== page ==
Christian Dior robbery: 3 arrested after trying to sell stolen one-of-a-kind purse online, cops say

Left to right: Lawerance Hall; Tishawn Holliday; and Tia Jennings | CPD; Google

Three adults have been arrested and charged in connection with the armed robbery of a Christian Dior boutique near the Magnificent Mile this week after they agreed to meet with an undercover officer to sell a stolen Dior purse for $9,000, according to police and court records. A juvenile girl has also been charged in the case, according to a police department source.

One of the accused persons is currently on probation after he pleaded guilty in a robbery-related incident at the Magnificent Mile Saks Fifth Avenue store this summer.

The $34,000 purse. | OfferUp

Around 1:30 p.m. on October 8th, four teenage women or girls entered the Christian Dior store at 931 North Rush Street. They spread out across the store, began grabbing purses, and then ran for the exit. When a 30-year-old Dior employee tried to stop one of the women, the offender threatened the worker with pepper spray, police said.

Dior management estimated that more than $67,000 worth of merchandise was stolen by the women, including a $34,000 purse that is the only one of its kind in the United States.

The girls ran to a black Ford Mustang occupied by two men that was idling outside. After the Mustang sped away, the girls continued walking southbound on Rush, police said.

Investigators this week found the one-of-a-kind purse being offered for sale on a mobile app and arranged for a meeting to make the purchase in the 400 block of West Roosevelt Road on Thursday morning.

Police say 19-year-old Lawerance Hall, 19-year-old Tia Jennings, and 20-year-old Tishawn Holliday met them and displayed the stolen $34,000 purse that was to be sold.

All three were taken into custody.

A review of postings on the application OfferUp this afternoon revealed a $34,000 Christian Dior purse being offered for $15,000 by a member named “TyMoneyy.”

“Brand new bag. Still have dustbag. Everything,” the ad said.

Hall and Holliday are charged with felony theft of $10,000 to $100,000. Jennings is charged with Class X felony armed robbery and was also held on a suburban arrest warrant.

It turns out that Hall is on probation for a case involving the robbery of Saks Fifth Avenue at 700 North Michigan Avenue last November.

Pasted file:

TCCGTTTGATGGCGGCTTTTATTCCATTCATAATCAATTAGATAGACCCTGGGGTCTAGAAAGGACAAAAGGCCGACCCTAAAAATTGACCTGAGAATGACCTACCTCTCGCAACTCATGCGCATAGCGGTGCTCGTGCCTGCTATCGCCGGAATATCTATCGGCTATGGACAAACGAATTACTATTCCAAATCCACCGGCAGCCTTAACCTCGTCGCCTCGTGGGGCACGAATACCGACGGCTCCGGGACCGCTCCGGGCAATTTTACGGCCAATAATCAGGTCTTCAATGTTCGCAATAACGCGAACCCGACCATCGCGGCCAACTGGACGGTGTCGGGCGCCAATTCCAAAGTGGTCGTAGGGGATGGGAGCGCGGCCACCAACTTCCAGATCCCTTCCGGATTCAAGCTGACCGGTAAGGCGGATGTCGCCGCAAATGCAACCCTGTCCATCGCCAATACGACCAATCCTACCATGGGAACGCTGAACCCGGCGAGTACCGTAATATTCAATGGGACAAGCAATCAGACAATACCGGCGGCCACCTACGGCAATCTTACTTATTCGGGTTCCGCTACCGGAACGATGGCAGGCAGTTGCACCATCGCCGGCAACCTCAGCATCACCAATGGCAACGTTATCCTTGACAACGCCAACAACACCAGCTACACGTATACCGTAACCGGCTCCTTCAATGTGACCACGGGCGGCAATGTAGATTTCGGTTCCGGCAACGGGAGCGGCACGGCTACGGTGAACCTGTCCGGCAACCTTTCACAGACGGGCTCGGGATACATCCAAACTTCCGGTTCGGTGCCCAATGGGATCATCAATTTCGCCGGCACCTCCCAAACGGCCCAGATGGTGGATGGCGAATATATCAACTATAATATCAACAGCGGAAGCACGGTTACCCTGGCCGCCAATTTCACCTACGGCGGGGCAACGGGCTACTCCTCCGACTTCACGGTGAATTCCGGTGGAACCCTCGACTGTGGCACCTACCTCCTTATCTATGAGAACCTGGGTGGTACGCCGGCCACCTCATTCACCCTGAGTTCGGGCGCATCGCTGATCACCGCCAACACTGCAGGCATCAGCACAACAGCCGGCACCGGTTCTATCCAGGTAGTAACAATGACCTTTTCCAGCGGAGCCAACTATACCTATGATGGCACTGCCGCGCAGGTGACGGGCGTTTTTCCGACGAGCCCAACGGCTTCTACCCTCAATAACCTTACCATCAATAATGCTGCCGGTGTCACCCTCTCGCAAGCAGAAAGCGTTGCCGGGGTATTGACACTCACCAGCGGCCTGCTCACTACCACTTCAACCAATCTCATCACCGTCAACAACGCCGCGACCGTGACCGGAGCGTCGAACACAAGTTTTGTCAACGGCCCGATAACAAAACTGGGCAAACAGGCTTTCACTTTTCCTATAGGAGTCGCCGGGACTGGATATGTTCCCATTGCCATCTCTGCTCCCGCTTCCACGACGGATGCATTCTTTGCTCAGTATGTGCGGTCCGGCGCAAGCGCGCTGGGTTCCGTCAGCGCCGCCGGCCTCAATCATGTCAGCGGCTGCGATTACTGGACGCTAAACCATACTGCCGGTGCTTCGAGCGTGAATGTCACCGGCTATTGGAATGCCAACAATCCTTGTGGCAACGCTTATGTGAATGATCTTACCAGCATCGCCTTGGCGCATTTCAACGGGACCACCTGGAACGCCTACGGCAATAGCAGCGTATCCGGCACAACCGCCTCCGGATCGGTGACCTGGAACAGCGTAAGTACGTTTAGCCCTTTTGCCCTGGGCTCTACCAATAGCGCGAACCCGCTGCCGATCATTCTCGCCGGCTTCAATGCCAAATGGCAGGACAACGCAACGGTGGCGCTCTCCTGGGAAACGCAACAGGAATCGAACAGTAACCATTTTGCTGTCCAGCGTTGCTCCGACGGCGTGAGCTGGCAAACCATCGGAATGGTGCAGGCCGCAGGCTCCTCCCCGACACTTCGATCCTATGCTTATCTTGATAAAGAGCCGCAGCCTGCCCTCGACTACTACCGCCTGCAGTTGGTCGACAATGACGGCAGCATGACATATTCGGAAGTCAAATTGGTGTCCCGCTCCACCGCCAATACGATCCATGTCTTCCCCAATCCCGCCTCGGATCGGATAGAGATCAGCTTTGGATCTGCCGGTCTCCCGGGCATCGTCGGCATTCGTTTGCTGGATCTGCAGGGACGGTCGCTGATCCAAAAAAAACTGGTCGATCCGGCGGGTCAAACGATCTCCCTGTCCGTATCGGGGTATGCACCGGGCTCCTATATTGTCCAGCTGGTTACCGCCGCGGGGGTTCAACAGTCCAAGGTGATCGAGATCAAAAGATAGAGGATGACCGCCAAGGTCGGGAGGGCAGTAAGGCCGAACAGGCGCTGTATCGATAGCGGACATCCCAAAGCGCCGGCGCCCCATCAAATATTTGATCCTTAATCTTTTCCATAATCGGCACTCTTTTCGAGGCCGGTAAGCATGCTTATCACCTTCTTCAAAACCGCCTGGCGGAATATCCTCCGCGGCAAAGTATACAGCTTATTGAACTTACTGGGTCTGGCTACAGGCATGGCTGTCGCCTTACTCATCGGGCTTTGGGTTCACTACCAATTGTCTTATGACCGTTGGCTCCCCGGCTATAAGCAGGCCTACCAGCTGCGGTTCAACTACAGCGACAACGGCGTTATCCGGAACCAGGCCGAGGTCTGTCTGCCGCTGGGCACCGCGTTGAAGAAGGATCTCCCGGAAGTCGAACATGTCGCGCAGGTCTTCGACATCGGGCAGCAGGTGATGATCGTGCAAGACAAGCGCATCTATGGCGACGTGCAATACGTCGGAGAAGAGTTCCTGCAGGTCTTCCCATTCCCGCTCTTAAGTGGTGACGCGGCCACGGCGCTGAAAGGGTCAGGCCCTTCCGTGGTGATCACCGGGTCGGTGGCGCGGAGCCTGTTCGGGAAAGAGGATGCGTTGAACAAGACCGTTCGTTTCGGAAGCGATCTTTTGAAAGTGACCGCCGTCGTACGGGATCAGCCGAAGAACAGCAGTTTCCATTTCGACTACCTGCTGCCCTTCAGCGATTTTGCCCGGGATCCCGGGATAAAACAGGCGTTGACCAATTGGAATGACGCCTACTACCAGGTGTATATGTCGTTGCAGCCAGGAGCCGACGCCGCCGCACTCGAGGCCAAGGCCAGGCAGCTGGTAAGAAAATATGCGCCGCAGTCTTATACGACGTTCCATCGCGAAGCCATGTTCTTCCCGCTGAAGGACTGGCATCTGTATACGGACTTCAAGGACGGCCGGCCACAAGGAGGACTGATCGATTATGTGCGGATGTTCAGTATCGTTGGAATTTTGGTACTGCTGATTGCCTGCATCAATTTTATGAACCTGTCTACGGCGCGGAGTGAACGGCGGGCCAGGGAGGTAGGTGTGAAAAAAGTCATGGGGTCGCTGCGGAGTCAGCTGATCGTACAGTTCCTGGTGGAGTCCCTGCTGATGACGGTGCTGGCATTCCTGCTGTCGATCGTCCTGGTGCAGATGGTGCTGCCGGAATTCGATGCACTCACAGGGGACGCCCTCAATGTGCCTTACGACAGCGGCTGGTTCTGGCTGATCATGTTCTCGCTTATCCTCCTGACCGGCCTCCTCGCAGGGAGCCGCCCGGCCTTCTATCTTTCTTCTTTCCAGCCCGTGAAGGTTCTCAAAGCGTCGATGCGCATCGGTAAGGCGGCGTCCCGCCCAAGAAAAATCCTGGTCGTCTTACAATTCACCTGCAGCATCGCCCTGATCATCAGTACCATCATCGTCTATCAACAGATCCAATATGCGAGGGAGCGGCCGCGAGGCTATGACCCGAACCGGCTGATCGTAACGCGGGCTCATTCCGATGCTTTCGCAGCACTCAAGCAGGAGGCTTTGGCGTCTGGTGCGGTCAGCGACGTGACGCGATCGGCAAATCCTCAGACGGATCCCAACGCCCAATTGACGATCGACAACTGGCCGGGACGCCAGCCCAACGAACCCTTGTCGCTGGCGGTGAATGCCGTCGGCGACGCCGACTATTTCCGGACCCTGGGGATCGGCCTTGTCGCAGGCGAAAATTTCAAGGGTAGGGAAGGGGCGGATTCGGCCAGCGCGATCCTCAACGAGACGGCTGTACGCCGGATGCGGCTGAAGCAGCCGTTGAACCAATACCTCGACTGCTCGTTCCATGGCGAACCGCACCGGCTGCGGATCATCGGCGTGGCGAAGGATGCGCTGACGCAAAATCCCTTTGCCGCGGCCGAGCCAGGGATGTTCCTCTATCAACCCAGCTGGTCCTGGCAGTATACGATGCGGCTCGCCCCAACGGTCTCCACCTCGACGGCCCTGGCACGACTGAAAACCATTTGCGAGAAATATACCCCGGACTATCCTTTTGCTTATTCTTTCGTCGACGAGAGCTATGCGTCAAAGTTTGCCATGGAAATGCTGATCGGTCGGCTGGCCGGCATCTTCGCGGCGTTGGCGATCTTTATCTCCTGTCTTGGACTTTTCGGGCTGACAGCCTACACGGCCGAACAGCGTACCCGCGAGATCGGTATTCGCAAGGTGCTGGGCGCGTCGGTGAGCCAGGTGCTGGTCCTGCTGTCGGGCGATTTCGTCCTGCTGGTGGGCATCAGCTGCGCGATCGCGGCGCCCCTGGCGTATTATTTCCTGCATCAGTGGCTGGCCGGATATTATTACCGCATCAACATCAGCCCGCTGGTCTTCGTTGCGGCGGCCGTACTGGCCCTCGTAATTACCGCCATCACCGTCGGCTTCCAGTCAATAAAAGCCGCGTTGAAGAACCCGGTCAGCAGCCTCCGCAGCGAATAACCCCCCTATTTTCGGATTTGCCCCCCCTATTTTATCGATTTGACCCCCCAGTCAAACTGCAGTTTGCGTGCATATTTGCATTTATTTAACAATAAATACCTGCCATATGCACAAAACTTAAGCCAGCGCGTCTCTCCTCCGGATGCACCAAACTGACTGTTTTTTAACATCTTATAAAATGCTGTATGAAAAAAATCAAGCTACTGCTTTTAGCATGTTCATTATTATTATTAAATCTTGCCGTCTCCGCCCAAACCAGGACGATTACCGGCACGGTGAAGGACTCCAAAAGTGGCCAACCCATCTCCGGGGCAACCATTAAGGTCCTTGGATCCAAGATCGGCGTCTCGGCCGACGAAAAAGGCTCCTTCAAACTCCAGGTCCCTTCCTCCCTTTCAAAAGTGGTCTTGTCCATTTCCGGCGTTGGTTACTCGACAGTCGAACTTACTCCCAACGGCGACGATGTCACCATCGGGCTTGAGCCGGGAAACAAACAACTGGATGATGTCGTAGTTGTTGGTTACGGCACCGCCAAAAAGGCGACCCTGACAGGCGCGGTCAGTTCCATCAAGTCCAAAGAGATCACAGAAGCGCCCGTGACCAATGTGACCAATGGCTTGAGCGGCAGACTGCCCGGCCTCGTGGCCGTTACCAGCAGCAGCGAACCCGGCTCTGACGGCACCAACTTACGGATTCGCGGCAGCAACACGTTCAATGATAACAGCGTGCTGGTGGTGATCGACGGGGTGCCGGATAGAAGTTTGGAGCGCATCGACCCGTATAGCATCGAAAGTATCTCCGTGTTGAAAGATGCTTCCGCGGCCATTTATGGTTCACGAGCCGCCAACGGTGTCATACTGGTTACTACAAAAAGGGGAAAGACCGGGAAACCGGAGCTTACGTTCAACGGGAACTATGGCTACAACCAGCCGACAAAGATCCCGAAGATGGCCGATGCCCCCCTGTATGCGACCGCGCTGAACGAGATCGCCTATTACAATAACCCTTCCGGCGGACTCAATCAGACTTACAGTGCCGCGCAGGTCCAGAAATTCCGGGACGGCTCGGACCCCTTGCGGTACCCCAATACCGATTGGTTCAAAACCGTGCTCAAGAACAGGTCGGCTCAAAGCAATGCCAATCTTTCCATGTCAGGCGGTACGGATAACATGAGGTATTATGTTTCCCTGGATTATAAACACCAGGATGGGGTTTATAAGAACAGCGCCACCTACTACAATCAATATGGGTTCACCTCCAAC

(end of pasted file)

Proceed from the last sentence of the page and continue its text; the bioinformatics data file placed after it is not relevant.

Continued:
Prosecutors said Hall was positively identified as one member of a shoplifting mob that stole $3,850 worth of scarfs from the store and then battered a store security officer who tried to stop them on the sidewalk.

When cops arrestee Hall outside his Oakland neighborhood home a few days later, he was carrying a loaded 40-caliber handgun with a laser attachment and an extended magazine in his waistband, police said.

This summer, Hall pleaded guilty to aggravated battery of a merchant and aggravated unlawful use of a weapon. He was sentenced to two years probation. Charges of robbery and retail theft over $300 were dropped in the plea deal.

Before Hall was arrested at the Dior purse meet-up, police recording devices captured audio of him stating that he was to be paid $100 for driving Hall and Holliday to sell the $34,000 purse, according to prosecutors.

Hall is being held in lieu of $10,000 bail on the Dior case and is held without bail on a violation of probation filing in the Saks Fifth Avenue case, according to court records.

Bail for Jennings was set at $10,000. No bail information was immediately available for Holliday. The three are due back in court on Thursday. No further information was available about the juvenile because their case is shielded by law.

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CWBChicago was created in 2013 by five residents of Wrigleyville and Boystown who had grown disheartened with inaccurate information that was being provided at local Community Policing (CAPS) meetings. Our coverage area has expanded since then to cover Lincoln Park, River North, The Loop, Uptown, and other North Side Areas. But our mission remains unchanged: To provide original public safety reporting with better context and greater detail than mainstream media outlets. Our editorial email address is